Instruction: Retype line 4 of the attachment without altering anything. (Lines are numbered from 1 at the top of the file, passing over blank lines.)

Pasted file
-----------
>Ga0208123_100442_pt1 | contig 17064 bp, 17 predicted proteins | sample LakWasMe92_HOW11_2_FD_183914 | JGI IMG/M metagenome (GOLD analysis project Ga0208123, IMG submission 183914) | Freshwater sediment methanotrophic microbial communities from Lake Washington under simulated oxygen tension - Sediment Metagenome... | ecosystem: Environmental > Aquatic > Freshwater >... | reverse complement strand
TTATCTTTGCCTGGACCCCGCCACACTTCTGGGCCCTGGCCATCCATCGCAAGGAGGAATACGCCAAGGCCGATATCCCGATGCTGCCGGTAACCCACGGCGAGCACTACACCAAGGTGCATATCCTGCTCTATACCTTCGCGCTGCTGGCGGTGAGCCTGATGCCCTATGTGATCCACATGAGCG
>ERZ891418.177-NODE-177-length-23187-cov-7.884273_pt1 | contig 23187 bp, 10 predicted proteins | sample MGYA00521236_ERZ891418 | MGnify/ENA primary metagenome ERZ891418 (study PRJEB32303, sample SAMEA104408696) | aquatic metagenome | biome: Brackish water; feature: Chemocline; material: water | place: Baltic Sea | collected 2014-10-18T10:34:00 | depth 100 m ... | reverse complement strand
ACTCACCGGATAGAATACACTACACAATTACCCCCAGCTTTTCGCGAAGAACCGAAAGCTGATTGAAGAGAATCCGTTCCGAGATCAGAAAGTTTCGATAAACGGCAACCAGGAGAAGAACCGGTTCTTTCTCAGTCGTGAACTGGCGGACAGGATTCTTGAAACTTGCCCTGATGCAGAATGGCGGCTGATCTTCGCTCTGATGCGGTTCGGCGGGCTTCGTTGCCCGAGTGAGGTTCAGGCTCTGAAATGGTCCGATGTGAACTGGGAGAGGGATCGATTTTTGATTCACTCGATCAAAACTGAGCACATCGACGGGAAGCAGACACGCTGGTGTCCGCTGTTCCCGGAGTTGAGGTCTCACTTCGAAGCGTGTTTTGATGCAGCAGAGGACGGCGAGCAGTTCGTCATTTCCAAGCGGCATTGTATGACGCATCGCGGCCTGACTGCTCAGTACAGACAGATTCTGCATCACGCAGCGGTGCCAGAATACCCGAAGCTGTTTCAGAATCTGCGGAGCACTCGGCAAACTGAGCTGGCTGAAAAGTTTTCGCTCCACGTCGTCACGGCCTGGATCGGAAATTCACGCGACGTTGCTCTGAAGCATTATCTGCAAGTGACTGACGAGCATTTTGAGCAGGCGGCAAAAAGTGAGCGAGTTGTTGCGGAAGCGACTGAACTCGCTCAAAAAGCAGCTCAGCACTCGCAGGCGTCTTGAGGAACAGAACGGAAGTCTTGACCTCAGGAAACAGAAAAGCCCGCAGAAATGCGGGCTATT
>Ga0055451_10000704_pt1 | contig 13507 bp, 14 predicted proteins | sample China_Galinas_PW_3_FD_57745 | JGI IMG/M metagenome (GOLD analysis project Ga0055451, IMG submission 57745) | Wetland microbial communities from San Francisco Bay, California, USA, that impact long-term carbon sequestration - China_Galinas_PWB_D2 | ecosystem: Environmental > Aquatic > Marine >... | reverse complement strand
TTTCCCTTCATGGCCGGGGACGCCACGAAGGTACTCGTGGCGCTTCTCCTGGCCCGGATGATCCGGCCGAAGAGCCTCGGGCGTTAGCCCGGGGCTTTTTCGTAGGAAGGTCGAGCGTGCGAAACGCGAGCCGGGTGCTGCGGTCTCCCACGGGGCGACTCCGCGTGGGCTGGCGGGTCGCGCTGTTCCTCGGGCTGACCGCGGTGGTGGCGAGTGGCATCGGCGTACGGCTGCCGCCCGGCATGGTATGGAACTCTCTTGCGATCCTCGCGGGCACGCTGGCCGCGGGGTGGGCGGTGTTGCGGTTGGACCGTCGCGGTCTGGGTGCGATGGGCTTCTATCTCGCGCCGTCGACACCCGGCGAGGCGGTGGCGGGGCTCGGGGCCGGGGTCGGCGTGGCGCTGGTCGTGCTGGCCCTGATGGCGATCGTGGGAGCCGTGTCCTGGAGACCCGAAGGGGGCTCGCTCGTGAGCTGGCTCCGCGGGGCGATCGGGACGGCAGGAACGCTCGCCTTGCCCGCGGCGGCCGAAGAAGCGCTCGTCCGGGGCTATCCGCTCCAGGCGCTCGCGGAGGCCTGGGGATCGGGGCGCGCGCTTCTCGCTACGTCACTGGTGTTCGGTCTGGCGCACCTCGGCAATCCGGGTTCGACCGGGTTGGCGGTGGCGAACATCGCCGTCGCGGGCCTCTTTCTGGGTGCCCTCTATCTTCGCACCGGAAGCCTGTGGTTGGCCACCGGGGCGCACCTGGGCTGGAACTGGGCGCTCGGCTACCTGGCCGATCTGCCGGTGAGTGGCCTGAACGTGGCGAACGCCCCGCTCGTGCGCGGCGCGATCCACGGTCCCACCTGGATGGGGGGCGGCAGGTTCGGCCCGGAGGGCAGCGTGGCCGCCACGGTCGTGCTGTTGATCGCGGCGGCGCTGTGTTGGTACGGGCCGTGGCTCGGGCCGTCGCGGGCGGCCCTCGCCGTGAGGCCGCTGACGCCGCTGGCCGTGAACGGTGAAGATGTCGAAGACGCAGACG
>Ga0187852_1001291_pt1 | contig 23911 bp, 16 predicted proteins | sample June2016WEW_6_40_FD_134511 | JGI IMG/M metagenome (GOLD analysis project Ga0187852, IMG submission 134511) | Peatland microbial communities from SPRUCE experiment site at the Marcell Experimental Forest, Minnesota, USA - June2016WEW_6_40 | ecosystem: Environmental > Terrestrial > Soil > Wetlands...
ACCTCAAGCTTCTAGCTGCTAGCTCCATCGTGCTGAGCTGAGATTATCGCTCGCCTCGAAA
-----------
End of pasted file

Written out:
ACTCACCGGATAGAATACACTACACAATTACCCCCAGCTTTTCGCGAAGAACCGAAAGCTGATTGAAGAGAATCCGTTCCGAGATCAGAAAGTTTCGATAAACGGCAACCAGGAGAAGAACCGGTTCTTTCTCAGTCGTGAACTGGCGGACAGGATTCTTGAAACTTGCCCTGATGCAGAATGGCGGCTGATCTTCGCTCTGATGCGGTTCGGCGGGCTTCGTTGCCCGAGTGAGGTTCAGGCTCTGAAATGGTCCGATGTGAACTGGGAGAGGGATCGATTTTTGATTCACTCGATCAAAACTGAGCACATCGACGGGAAGCAGACACGCTGGTGTCCGCTGTTCCCGGAGTTGAGGTCTCACTTCGAAGCGTGTTTTGATGCAGCAGAGGACGGCGAGCAGTTCGTCATTTCCAAGCGGCATTGTATGACGCATCGCGGCCTGACTGCTCAGTACAGACAGATTCTGCATCACGCAGCGGTGCCAGAATACCCGAAGCTGTTTCAGAATCTGCGGAGCACTCGGCAAACTGAGCTGGCTGAAAAGTTTTCGCTCCACGTCGTCACGGCCTGGATCGGAAATTCACGCGACGTTGCTCTGAAGCATTATCTGCAAGTGACTGACGAGCATTTTGAGCAGGCGGCAAAAAGTGAGCGAGTTGTTGCGGAAGCGACTGAACTCGCTCAAAAAGCAGCTCAGCACTCGCAGGCGTCTTGAGGAACAGAACGGAAGTCTTGACCTCAGGAAACAGAAAAGCCCGCAGAAATGCGGGCTATT